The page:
Ask anyone who’s ever resolved to break up with sweets and then crumbled at the sight of a cookie: it’s tough to quit eating sugar. Now, a new animal study suggests that the reason why goes beyond the brain’s simple craving for sweetness. Sugar activates reward areas of the brain that are associated with both sweetness and the need for calories. (Regardless of your personal relationship with calories, your body considers them a big plus and goes after them.)
Now, in the new paper published in the journal Nature Neuroscience, researchers wanted to find out if these two rewards—sweetness and calories—travel along the same brain circuitry. To find out, they fed mice a sugar solution with calories and a zero-calorie version made with sucralose, an artificial sweetener. They found that in the brains of the mice, sweet taste is processed in the ventral striatum (which is part of the brain’s reward system). But nutrition—including calories—was processed in another part of the reward center: the dorsal striatum, an evolutionarily ancient part of the brain that activates motor behavior.
“What we show now is that this supposedly motor part of the brain is not really completely motor, but it has a role in generating new behaviors that respond to rewards in the environment,” says senior author Ivan de Araujo, associate fellow at the Yale University-affiliated John B. Pierce Laboratory in New Haven.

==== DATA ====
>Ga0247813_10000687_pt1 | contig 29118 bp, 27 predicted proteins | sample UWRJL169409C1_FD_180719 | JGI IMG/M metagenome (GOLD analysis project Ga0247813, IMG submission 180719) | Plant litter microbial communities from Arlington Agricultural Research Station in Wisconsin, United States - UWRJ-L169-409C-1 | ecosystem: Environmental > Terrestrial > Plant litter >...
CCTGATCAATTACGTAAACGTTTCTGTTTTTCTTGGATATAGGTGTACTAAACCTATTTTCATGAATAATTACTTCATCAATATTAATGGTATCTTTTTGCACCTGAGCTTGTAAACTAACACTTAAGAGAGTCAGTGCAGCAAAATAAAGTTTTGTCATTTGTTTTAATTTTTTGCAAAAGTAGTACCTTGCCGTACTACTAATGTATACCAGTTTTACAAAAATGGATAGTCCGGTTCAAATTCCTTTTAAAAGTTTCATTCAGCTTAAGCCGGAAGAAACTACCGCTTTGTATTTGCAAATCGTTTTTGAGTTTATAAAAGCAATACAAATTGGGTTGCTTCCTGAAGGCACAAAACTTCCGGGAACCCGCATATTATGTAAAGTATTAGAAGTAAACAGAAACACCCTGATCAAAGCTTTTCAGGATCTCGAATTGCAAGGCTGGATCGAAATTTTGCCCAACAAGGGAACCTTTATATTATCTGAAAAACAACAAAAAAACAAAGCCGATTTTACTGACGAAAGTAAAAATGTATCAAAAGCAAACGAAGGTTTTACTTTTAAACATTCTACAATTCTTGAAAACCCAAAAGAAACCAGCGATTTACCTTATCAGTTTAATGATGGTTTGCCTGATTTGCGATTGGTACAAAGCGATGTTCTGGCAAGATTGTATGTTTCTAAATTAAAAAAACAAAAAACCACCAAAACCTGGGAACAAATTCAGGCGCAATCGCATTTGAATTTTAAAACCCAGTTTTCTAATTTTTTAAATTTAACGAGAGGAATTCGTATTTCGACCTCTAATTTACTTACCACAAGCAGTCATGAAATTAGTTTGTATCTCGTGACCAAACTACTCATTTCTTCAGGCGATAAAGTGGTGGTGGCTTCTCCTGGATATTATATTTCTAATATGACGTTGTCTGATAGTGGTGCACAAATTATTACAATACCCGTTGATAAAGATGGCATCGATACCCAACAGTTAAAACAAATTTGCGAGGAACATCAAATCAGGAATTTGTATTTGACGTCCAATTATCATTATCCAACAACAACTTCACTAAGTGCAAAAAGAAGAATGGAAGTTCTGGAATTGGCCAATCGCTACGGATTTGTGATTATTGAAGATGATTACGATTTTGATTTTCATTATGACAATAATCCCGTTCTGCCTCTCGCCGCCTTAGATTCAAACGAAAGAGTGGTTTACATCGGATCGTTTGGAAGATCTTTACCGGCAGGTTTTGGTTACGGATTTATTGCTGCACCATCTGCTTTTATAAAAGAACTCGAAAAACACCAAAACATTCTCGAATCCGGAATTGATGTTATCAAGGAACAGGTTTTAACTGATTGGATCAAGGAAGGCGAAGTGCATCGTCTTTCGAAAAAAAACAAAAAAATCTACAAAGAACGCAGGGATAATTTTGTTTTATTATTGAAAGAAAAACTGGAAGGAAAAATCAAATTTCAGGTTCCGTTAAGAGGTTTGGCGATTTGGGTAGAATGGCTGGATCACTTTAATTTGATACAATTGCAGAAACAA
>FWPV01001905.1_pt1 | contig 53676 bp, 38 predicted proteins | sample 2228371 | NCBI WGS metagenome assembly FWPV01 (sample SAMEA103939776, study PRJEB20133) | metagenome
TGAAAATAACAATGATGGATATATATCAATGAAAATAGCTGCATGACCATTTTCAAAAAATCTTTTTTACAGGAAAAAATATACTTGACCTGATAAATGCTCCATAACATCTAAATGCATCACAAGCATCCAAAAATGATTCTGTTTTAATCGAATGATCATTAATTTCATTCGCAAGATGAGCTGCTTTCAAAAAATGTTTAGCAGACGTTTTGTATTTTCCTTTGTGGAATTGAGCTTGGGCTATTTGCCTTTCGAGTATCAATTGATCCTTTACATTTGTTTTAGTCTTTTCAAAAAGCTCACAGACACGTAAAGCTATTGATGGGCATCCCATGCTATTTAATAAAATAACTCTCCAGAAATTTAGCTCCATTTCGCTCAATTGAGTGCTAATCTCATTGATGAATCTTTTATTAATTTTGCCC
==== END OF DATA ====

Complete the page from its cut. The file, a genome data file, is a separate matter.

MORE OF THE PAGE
Surprisingly, the mice brain’s desire for calories even overrode the desire for sweetness. In fact, when the researchers laced the sugary drink with a bitter, terrible-tasting compound, the mice licked more of it than the sweet-tasting calorie-free kind.
In other words, when the part of the brain that responds to calories gets stimulated, the animals act accordingly. “We show that this area [of the brain] basically commands the behavior of the animal”—to keep eating, in this case, even though it tastes terrible—”and allows the animal to disregard any aversions in order to prioritize energy-seeking.”
To confirm the results, they repeated the experiment, but first, they removed cells in the dorsal striatum of the mice. Absent the brain region that prioritizes calories, the mice chose the sweet-tasting sucralose drink, not the high-calorie but awful-tasting one.
Indeed, since sugar comes with the reward of both sweetness and calories, that might be part of the reason why it’s so hard to resist—even when the option of artificial sweeteners is present. “Artificial sweeteners basically produce a weaker response in this reward system compared to sugars,” de Araujo says.
That calories win over sweetness likely has implications for humans, he adds.
“Humans have a modern food environment that’s being monitored by an old brain,” he says, referring to the evolutionary role of the dorsal striatum—the part that says all calories are good calories. “Nature found a reward system that seeks for sugar and accumulates sugar as much as it can; certainly this system is still functional in humans, and although we have this excess provision of sugar in the market, it’s still driving our behaviors in some way or another.”